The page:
News Release

New parents risk financial burden because of the costs of pregnancy and delivery, study finds

Peer-Reviewed Publication

The Mount Sinai Hospital / Mount Sinai School of Medicine

Birthing parents risk being financially burdened by the out-of-pocket medical costs of pregnancy and delivery, which cost some low-income parents close to 20 percent of their annual income, according to a Mount Sinai-led study published in the journal Obstetrics and Gynecology on March 10.

The study found that birthing parents were at a higher risk of medical spending that would create a financial burden than similarly situated people who were not pregnant. Birthing parents also reported higher rates of unemployment and high rates of gaining and losing Medicaid in the delivery year. Low-income birthing parents had the highest risk of catastrophic health expenditures, or out-of-pocket payments for health care that exceeded 10 percent of family income in a given year. These families spent as much as about 19 percent of household income on health care expenses, or nearly 30 percent when health insurance premiums were included in spending.

Public health insurance, including Medicaid, was associated with starkly lower risks of burdensome health costs than private insurance—particularly when health insurance premiums were included in spending—for birthing parents with low incomes. Implementation of the Affordable Care Act did not significantly change the risk of catastrophic spending for parents.

“Pregnancy and delivery are critical periods of time with high health care utilization. Our study demonstrates that this health care utilization can be a financial burden for expectant parents,” said corresponding author Jessica A. Peterson, MD, Maternal Fetal Medicine Fellow in Obstetrics, Gynecology, and Reproductive Science at the Icahn School of Medicine at Mount Sinai. “This burden primarily affects those at lower incomes, especially if they have private insurance.”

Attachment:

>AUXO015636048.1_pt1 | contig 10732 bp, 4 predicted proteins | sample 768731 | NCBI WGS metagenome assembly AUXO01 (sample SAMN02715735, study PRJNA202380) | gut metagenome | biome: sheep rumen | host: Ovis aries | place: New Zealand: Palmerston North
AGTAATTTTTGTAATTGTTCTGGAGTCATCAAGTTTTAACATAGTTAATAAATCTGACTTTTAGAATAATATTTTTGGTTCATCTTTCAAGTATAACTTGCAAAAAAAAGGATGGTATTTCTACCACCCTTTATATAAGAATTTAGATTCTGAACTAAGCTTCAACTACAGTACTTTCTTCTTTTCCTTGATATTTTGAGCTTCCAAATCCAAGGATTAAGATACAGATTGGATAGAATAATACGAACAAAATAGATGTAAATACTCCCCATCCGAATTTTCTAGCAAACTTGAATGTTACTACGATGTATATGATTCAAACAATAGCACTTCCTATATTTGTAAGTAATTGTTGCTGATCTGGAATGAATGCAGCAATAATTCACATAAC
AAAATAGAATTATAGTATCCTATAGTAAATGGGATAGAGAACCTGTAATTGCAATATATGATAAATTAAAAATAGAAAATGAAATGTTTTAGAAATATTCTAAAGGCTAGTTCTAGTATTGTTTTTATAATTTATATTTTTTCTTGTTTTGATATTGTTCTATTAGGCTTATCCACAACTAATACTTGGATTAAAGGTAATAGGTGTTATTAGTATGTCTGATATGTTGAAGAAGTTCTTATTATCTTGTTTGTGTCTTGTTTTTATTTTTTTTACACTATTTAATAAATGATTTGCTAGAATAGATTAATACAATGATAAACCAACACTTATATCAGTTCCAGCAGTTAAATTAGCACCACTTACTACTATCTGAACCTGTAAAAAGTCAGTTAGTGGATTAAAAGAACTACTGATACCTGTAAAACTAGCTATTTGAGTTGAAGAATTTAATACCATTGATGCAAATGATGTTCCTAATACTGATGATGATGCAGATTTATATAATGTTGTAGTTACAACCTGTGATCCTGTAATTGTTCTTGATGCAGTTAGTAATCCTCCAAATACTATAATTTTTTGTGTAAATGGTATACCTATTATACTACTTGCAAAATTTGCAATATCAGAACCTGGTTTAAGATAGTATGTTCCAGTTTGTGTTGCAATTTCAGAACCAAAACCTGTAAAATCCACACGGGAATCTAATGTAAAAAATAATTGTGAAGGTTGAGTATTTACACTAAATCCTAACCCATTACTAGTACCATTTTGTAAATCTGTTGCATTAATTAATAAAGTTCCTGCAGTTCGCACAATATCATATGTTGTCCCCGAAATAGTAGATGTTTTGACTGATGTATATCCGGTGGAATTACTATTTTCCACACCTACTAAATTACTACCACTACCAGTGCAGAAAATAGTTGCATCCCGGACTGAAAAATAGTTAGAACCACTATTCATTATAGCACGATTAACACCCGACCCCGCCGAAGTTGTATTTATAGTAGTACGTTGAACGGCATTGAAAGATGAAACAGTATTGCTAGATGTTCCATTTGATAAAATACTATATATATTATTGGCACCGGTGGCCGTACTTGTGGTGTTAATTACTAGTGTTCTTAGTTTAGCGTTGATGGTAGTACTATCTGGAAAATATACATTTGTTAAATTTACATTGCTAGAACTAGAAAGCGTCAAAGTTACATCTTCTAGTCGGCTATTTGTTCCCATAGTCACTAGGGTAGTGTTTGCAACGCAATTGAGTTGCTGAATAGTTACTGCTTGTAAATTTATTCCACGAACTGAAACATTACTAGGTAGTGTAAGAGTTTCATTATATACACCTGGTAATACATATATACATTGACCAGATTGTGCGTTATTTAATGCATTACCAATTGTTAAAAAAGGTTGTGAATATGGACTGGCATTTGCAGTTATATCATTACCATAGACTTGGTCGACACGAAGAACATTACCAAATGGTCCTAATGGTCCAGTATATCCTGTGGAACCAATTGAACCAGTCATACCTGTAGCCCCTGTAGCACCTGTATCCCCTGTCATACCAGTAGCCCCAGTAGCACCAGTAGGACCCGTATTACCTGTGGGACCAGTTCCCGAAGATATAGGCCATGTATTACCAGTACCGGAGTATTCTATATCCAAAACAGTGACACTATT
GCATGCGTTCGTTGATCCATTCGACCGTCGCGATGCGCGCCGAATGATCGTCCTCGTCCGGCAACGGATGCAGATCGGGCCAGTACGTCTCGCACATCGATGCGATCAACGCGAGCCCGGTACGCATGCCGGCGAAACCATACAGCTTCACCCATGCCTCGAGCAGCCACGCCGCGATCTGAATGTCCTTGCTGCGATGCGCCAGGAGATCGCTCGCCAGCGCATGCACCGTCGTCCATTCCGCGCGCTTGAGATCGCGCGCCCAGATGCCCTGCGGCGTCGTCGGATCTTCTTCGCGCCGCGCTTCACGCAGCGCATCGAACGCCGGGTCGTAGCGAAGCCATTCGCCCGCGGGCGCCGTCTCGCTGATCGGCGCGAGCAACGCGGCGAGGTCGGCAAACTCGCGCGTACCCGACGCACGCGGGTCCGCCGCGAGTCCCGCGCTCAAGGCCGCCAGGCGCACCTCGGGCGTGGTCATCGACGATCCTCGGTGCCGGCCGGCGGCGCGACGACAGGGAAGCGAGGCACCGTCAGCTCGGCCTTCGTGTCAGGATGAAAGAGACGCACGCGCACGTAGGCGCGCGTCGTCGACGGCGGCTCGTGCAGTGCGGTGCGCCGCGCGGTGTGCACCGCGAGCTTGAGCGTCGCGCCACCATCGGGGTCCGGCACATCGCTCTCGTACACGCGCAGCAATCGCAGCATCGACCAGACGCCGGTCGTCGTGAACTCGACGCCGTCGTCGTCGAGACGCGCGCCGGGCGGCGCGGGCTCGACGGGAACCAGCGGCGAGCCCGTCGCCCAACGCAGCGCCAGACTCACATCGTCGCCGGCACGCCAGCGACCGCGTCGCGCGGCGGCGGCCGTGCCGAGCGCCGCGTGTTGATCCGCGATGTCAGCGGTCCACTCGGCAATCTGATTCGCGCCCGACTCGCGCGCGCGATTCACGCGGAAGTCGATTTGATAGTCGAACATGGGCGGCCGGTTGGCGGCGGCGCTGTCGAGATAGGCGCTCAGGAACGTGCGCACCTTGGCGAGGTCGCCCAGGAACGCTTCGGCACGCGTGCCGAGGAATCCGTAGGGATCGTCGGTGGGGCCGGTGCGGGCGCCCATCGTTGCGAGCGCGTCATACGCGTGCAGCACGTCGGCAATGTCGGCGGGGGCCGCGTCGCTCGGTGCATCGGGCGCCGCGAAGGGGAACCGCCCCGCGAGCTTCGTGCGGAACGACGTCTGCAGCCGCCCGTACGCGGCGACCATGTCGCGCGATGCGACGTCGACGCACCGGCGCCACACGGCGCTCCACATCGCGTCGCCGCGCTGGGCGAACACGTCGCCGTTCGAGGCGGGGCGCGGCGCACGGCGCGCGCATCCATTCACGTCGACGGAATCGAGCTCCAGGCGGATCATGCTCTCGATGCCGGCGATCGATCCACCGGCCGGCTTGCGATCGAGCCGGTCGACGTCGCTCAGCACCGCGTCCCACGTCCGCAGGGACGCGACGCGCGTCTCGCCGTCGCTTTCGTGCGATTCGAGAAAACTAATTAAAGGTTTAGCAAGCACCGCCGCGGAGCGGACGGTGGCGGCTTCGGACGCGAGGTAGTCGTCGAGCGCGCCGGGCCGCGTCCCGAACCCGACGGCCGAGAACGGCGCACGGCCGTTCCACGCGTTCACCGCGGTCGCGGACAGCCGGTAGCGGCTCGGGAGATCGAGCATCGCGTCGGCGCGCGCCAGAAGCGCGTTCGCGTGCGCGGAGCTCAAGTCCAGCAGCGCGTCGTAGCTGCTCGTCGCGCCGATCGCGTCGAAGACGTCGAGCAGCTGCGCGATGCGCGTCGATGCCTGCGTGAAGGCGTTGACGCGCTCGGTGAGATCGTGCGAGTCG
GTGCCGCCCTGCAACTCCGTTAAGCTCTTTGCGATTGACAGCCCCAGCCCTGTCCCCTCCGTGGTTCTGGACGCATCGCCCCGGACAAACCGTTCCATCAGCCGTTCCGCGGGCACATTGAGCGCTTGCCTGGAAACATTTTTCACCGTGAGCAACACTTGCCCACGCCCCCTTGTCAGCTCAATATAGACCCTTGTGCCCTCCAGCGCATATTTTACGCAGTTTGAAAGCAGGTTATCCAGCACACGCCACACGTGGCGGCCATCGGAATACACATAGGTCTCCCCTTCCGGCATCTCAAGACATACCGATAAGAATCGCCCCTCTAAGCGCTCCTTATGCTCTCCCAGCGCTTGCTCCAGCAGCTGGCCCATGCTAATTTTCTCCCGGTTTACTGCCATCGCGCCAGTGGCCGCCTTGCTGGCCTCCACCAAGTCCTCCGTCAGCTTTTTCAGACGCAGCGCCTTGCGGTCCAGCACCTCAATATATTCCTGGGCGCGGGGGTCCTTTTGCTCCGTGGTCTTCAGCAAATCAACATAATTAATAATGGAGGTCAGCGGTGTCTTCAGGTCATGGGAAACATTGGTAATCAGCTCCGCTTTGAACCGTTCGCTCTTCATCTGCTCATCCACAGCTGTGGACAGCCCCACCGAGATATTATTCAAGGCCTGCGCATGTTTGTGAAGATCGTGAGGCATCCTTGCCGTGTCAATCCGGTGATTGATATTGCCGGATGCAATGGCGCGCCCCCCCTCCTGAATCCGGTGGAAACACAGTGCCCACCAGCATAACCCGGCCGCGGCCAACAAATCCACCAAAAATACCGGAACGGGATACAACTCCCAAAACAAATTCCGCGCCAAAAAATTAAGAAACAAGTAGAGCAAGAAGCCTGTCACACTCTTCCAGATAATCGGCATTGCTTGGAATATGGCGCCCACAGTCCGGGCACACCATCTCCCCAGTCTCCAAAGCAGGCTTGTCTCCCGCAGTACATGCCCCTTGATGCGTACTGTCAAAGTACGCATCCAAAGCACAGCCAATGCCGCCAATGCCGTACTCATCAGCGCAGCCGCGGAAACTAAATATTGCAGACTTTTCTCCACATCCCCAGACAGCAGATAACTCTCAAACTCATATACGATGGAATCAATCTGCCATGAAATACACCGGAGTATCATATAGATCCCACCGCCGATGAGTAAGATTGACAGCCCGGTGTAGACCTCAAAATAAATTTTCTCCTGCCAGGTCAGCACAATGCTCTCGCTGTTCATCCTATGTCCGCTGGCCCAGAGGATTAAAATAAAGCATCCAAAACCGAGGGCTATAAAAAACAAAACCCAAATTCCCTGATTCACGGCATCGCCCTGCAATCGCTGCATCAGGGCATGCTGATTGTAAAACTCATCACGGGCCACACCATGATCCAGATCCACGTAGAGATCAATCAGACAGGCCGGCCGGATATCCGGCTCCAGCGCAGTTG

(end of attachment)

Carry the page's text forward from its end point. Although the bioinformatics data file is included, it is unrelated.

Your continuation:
The retrospective, cross-sectional study of the Medical Expenditure Panel Survey from 2008 to 2016 examined the prevalence, trends, and risk factors for catastrophic health expenditures in the year of delivery among birthing parents. The team of researchers identified more than 4,000 birthing parents of newborns and a 2:1 matched cohort of nearly 8,000 women who were reproductive age but not pregnant. Researchers then assessed for health care spending that was more than 10 percent of the family income during the year.  

The study findings will be used to further discussions about significant reform to public health policies and safety net health care. “Given the association between pregnancy, delivery and catastrophic health expenditure—as well as the protective effects of public insurance—it is imperative that we create policies that not only ensure insurance coverage for pregnant people, but also make it affordable,” Dr. Peterson said. “Possible avenues to improve access to affordable health insurance include Medicaid expansion, as well as regulation of insurance cost-sharing and benefit designs.”

Benjamin B. Albright, MD, MS, and Haley A. Moss, MD, MBA, from the Department of Obstetrics and Gynecology at Duke University Medical Center also contributed to this research. The study was supported in part by funding from the National Institutes of Health (BIRCWH K12HD043446).


About the Mount Sinai Health System

The Mount Sinai Health System is New York City’s largest academic medical system, encompassing eight hospitals, a leading medical school, and a vast network of ambulatory practices throughout the greater New York region. Mount Sinai advances medicine and health through unrivaled education and translational research and discovery to deliver care that is the safest, highest-quality, most accessible and equitable, and the best value of any health system in the nation. The Health System includes approximately 7,300 primary and specialty care physicians; 13 joint-venture ambulatory surgery centers; more than 415 ambulatory practices throughout the five boroughs of New York City, Westchester, Long Island, and Florida; and more than 30 affiliated community health centers. The Mount Sinai Hospital is ranked on U.S. News & World Report’s “Honor Roll” of the top 20 U.S. hospitals and is top in the nation by specialty: No. 1 in Geriatrics and top 20 in Cardiology/Heart Surgery, Diabetes/Endocrinology, Gastroenterology/GI Surgery, Neurology/Neurosurgery, Orthopedics, Pulmonology/Lung Surgery, Rehabilitation, and Urology. New York Eye and Ear Infirmary of Mount Sinai is ranked No. 12 in Ophthalmology. Mount Sinai Kravis Children’s Hospital is ranked in U.S. News & World Report’s “Best Children’s Hospitals” among the country’s best in four out of 10 pediatric specialties. The Icahn School of Medicine is one of three medical schools that have earned distinction by multiple indicators: ranked in the top 20 by U.S. News & World Report’s “Best Medical Schools,” aligned with a U.S. News & World Report “Honor Roll” Hospital, and No. 14 in the nation for National Institutes of Health funding. Newsweek’s “The World’s Best Smart Hospitals” ranks The Mount Sinai Hospital as No. 1 in New York and in the top five globally, and Mount Sinai Morningside in the top 20 globally.

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